Why Are Richmond’s Roads So Bad? Mostly Money, Officials Say
Anyone who lives in Richmond long enough is probably familiar with potholes.
They are everywhere. Sometimes they’re an unwelcome surprise on a morning commute, other times they can lead to a trip to the mechanic. Richmond’s Department of Public Works has four crews attacking this daily nuisance. They’ve filled 50,000 in the last two years.
Every neighborhood in the city is affected.
“You will not find one area that is greener than the other,” says Bobby Vincent, head of Public Works. “The blood is spilled evenly throughout our city.”
Their data shows that 65 percent of Richmond’s roads are in need of repair, and it’s getting worse. Four years ago that number was less than 50 percent.
On a recent afternoon, Vincent hopped in a work van and went out to meet the pothole crews. His first stop was Monument Avenue, where city workers poured asphalt into a gaping hole. There, Vincent described the daily search as a game of whack-a-mole.
“A hole is here one week, we come back two weeks later and there’s a hole over there that’s not there today,” he said. “You’re constantly on the same street.”
But why are Richmond’s roads in such poor condition?
One reason, Vincent said, is actually what’s underneath the roads. Old streetcar lines, brick, and cobblestone make for a poor sub-surface that can cause sinkholes and cratering. Being an old city, many of Richmond’s streets also lack space to bury things like water and sewer pipes and cable lines.
Vincent said Broad Street is a good example of this.
“You have utilities on one side of Broad and utilities on the other side of Broad, and you have laterals coming from each and every last one of these businesses going out to each one of those utilities,” he said.
Doing any work on the utility lines requires the city to dig up the roads. And how they patch it can sometimes create uneven roads.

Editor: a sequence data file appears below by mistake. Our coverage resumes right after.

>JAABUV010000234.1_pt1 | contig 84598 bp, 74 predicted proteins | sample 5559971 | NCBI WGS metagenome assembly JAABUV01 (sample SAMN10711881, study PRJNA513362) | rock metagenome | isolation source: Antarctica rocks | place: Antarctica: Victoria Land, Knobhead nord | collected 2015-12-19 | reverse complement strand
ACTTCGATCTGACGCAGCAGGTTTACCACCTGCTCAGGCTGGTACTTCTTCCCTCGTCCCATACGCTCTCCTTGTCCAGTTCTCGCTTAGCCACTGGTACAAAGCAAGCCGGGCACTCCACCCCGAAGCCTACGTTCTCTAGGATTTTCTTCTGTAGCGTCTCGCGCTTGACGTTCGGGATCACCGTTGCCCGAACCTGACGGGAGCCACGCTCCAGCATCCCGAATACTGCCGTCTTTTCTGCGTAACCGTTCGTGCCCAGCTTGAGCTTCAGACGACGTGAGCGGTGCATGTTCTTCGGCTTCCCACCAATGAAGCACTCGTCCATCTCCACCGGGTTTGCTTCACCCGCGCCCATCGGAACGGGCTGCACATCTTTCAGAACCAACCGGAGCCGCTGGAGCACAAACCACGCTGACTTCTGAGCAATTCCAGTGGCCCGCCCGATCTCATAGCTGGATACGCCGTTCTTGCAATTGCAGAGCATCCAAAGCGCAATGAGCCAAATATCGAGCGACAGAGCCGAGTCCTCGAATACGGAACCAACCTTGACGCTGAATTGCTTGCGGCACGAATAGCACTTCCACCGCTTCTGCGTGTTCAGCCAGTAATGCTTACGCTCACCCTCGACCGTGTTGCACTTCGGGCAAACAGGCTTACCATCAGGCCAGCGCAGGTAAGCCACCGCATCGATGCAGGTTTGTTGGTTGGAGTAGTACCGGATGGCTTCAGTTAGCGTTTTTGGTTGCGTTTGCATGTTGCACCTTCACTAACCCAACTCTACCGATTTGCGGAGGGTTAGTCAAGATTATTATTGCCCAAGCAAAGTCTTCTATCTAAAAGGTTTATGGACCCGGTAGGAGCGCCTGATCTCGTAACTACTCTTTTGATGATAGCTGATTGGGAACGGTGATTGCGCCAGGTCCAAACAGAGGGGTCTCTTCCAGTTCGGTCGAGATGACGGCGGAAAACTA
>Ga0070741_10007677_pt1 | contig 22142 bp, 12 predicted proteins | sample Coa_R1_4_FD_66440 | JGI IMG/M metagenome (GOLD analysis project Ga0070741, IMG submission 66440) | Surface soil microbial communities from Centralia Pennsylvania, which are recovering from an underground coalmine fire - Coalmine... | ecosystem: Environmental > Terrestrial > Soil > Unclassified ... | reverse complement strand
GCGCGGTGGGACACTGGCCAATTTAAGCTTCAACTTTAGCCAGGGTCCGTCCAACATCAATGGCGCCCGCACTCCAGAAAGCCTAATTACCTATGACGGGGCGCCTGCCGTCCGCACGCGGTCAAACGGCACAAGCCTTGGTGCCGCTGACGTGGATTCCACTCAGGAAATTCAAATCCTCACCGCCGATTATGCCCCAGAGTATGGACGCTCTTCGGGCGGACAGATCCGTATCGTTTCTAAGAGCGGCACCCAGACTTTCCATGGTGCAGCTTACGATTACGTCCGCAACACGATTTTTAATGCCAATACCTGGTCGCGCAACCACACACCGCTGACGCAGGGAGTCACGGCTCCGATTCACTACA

But the biggest reason the roads have gotten so bad in Richmond comes down to money. It would cost more than $100 million to repave all the city’s poor streets. Compare that to the $1.5 to $3 million Richmond typically spends on road repaving each year.
From the City of Richmond Department of Public Works' assessment of the city's streets.
The city did get $28 million from the state last year, but that mostly goes to basic maintenance, not new roads.
Richmond City Council Member Andreas Addison says the city should also be getting significantly more money.
“We put a burden on our taxpayers to make up a gap in funding for our roads. We are put at a disadvantage and its mostly because the formula used by the state to give funding to localities in Richmond,” Addison said.
The Virginia Department of Transportation maintains all of the roads in most counties and towns. For cities, however, there’s a funding formula based on lane miles. It doesn’t include street parking and alleys, which make up about 600 miles in Richmond. Put another way, it’s a gap of around $10 million per year that the City has to fill rather than spending that money on repaving.